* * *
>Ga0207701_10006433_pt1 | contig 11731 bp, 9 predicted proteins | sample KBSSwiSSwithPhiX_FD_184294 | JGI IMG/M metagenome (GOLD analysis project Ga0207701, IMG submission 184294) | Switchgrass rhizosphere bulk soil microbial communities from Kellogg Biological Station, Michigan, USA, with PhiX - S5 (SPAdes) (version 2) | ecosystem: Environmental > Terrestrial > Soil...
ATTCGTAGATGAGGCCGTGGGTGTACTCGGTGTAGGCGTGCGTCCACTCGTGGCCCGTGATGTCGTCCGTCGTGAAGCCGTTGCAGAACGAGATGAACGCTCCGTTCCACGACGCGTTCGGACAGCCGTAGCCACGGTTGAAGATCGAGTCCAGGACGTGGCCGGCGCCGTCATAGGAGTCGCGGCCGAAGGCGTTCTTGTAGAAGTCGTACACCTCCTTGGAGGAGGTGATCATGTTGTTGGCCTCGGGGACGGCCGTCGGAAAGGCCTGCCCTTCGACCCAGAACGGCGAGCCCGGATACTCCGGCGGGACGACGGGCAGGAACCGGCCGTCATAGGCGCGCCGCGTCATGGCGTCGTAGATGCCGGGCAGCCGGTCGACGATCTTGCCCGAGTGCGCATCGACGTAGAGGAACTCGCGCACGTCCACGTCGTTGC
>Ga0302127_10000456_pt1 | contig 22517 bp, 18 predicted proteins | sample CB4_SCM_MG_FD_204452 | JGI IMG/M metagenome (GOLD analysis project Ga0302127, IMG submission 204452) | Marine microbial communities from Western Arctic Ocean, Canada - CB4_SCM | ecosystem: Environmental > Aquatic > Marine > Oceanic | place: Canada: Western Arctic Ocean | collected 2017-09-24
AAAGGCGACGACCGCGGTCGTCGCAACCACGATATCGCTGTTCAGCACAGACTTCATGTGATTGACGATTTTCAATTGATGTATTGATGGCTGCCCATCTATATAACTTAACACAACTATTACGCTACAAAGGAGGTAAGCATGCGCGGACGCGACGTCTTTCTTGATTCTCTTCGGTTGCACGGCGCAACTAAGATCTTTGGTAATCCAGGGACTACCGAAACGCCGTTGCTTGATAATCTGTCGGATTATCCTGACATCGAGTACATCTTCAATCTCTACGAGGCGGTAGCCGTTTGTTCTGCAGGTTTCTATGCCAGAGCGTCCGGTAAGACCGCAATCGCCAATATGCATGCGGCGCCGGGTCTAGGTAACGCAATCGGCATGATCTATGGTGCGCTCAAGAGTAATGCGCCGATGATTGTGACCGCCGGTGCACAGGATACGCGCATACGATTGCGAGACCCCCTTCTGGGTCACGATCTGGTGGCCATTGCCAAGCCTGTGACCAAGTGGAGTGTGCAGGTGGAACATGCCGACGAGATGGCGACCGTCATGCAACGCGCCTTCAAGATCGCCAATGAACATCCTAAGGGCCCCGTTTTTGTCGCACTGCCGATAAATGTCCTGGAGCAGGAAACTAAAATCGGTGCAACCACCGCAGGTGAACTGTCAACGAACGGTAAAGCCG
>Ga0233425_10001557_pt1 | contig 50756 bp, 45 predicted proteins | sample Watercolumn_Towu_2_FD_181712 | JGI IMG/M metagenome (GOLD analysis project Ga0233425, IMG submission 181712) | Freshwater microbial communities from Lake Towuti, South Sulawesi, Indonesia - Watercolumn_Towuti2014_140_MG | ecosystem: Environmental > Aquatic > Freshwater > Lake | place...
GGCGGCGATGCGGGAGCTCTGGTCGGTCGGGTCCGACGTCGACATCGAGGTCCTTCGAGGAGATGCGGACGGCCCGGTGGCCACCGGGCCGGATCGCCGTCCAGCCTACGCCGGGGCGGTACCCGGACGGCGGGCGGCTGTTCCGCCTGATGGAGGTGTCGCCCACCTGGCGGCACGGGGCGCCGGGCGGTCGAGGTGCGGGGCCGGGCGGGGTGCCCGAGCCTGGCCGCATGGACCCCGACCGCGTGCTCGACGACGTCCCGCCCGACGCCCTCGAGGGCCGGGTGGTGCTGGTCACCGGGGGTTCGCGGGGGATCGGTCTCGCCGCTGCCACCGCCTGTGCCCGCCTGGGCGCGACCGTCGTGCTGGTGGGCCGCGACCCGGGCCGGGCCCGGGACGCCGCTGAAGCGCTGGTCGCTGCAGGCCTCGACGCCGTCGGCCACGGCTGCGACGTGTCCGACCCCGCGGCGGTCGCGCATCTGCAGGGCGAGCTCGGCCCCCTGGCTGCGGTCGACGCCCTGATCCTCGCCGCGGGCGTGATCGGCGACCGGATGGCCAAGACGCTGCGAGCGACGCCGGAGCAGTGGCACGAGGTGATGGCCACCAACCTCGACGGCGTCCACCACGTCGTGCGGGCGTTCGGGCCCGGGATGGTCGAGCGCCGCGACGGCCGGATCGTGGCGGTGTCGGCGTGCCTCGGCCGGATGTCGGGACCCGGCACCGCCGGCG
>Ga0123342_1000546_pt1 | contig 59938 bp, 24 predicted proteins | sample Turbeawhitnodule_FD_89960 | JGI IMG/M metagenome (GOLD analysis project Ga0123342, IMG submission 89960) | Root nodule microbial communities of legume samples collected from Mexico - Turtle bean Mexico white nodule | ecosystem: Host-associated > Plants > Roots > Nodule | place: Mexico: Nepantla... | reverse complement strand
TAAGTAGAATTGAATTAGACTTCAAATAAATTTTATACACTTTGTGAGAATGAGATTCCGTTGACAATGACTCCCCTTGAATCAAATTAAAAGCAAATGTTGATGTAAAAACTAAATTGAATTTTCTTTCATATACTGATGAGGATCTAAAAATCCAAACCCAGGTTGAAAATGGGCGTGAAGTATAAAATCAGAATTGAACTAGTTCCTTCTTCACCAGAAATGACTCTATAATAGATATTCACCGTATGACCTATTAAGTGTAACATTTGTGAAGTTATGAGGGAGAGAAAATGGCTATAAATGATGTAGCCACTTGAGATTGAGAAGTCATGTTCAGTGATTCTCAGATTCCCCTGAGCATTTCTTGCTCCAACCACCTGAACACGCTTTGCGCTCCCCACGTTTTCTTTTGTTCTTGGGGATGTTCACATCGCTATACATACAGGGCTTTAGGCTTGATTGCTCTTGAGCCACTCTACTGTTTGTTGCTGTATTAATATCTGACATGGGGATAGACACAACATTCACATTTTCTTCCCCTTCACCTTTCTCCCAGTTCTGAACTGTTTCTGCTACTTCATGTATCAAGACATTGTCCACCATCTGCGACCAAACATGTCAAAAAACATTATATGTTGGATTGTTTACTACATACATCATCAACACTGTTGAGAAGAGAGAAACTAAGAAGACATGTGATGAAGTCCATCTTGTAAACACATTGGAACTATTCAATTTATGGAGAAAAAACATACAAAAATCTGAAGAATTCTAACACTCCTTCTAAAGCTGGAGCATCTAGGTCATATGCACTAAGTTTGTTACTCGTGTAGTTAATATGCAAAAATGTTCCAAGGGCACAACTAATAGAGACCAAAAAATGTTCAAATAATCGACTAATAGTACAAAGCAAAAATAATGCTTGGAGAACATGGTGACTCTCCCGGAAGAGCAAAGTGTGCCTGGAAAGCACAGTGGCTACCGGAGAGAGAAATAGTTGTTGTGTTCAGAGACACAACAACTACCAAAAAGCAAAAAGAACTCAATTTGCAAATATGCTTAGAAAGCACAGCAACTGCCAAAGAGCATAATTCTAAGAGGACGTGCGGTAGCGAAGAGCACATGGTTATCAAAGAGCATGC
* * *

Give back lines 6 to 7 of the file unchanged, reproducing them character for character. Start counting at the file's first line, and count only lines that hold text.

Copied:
GGCGGCGATGCGGGAGCTCTGGTCGGTCGGGTCCGACGTCGACATCGAGGTCCTTCGAGGAGATGCGGACGGCCCGGTGGCCACCGGGCCGGATCGCCGTCCAGCCTACGCCGGGGCGGTACCCGGACGGCGGGCGGCTGTTCCGCCTGATGGAGGTGTCGCCCACCTGGCGGCACGGGGCGCCGGGCGGTCGAGGTGCGGGGCCGGGCGGGGTGCCCGAGCCTGGCCGCATGGACCCCGACCGCGTGCTCGACGACGTCCCGCCCGACGCCCTCGAGGGCCGGGTGGTGCTGGTCACCGGGGGTTCGCGGGGGATCGGTCTCGCCGCTGCCACCGCCTGTGCCCGCCTGGGCGCGACCGTCGTGCTGGTGGGCCGCGACCCGGGCCGGGCCCGGGACGCCGCTGAAGCGCTGGTCGCTGCAGGCCTCGACGCCGTCGGCCACGGCTGCGACGTGTCCGACCCCGCGGCGGTCGCGCATCTGCAGGGCGAGCTCGGCCCCCTGGCTGCGGTCGACGCCCTGATCCTCGCCGCGGGCGTGATCGGCGACCGGATGGCCAAGACGCTGCGAGCGACGCCGGAGCAGTGGCACGAGGTGATGGCCACCAACCTCGACGGCGTCCACCACGTCGTGCGGGCGTTCGGGCCCGGGATGGTCGAGCGCCGCGACGGCCGGATCGTGGCGGTGTCGGCGTGCCTCGGCCGGATGTCGGGACCCGGCACCGCCGGCG
>Ga0123342_1000546_pt1 | contig 59938 bp, 24 predicted proteins | sample Turbeawhitnodule_FD_89960 | JGI IMG/M metagenome (GOLD analysis project Ga0123342, IMG submission 89960) | Root nodule microbial communities of legume samples collected from Mexico - Turtle bean Mexico white nodule | ecosystem: Host-associated > Plants > Roots > Nodule | place: Mexico: Nepantla... | reverse complement strand